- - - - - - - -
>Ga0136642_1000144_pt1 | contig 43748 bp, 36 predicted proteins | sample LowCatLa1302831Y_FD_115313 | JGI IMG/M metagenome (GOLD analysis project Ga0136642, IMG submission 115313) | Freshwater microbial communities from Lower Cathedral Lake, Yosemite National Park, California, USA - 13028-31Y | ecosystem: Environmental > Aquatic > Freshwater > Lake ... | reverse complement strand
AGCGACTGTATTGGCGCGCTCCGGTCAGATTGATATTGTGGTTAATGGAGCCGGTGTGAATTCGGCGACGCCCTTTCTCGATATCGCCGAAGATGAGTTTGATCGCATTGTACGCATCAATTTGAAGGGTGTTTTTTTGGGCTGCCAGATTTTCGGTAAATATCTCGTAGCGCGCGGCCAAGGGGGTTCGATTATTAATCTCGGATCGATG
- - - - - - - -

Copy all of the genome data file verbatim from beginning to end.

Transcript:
>Ga0136642_1000144_pt1 | contig 43748 bp, 36 predicted proteins | sample LowCatLa1302831Y_FD_115313 | JGI IMG/M metagenome (GOLD analysis project Ga0136642, IMG submission 115313) | Freshwater microbial communities from Lower Cathedral Lake, Yosemite National Park, California, USA - 13028-31Y | ecosystem: Environmental > Aquatic > Freshwater > Lake ... | reverse complement strand
AGCGACTGTATTGGCGCGCTCCGGTCAGATTGATATTGTGGTTAATGGAGCCGGTGTGAATTCGGCGACGCCCTTTCTCGATATCGCCGAAGATGAGTTTGATCGCATTGTACGCATCAATTTGAAGGGTGTTTTTTTGGGCTGCCAGATTTTCGGTAAATATCTCGTAGCGCGCGGCCAAGGGGGTTCGATTATTAATCTCGGATCGATG